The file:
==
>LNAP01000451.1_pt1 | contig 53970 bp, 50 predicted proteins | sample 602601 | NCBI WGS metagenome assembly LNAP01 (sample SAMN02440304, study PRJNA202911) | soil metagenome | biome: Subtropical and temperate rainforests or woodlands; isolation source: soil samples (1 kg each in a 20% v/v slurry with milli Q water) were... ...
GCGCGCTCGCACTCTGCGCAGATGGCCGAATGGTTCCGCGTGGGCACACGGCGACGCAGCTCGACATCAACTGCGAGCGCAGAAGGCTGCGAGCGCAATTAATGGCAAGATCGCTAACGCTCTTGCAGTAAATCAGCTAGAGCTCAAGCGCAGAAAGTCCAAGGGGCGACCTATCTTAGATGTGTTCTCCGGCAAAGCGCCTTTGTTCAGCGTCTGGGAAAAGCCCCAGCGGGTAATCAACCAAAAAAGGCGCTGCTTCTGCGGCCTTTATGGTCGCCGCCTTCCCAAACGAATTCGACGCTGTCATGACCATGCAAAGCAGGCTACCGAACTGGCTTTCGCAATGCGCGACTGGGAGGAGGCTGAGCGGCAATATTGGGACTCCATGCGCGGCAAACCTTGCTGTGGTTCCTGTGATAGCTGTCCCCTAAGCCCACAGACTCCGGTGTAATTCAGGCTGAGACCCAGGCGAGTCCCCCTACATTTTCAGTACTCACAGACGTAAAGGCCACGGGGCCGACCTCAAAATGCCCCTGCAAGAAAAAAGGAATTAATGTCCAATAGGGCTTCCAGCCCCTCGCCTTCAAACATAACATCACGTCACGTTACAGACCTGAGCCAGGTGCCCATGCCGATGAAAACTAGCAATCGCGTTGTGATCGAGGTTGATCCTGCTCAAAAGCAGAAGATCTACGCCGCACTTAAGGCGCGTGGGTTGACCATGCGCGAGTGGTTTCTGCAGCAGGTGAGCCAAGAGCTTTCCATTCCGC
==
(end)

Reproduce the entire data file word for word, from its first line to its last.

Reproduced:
>LNAP01000451.1_pt1 | contig 53970 bp, 50 predicted proteins | sample 602601 | NCBI WGS metagenome assembly LNAP01 (sample SAMN02440304, study PRJNA202911) | soil metagenome | biome: Subtropical and temperate rainforests or woodlands; isolation source: soil samples (1 kg each in a 20% v/v slurry with milli Q water) were... ...
GCGCGCTCGCACTCTGCGCAGATGGCCGAATGGTTCCGCGTGGGCACACGGCGACGCAGCTCGACATCAACTGCGAGCGCAGAAGGCTGCGAGCGCAATTAATGGCAAGATCGCTAACGCTCTTGCAGTAAATCAGCTAGAGCTCAAGCGCAGAAAGTCCAAGGGGCGACCTATCTTAGATGTGTTCTCCGGCAAAGCGCCTTTGTTCAGCGTCTGGGAAAAGCCCCAGCGGGTAATCAACCAAAAAAGGCGCTGCTTCTGCGGCCTTTATGGTCGCCGCCTTCCCAAACGAATTCGACGCTGTCATGACCATGCAAAGCAGGCTACCGAACTGGCTTTCGCAATGCGCGACTGGGAGGAGGCTGAGCGGCAATATTGGGACTCCATGCGCGGCAAACCTTGCTGTGGTTCCTGTGATAGCTGTCCCCTAAGCCCACAGACTCCGGTGTAATTCAGGCTGAGACCCAGGCGAGTCCCCCTACATTTTCAGTACTCACAGACGTAAAGGCCACGGGGCCGACCTCAAAATGCCCCTGCAAGAAAAAAGGAATTAATGTCCAATAGGGCTTCCAGCCCCTCGCCTTCAAACATAACATCACGTCACGTTACAGACCTGAGCCAGGTGCCCATGCCGATGAAAACTAGCAATCGCGTTGTGATCGAGGTTGATCCTGCTCAAAAGCAGAAGATCTACGCCGCACTTAAGGCGCGTGGGTTGACCATGCGCGAGTGGTTTCTGCAGCAGGTGAGCCAAGAGCTTTCCATTCCGC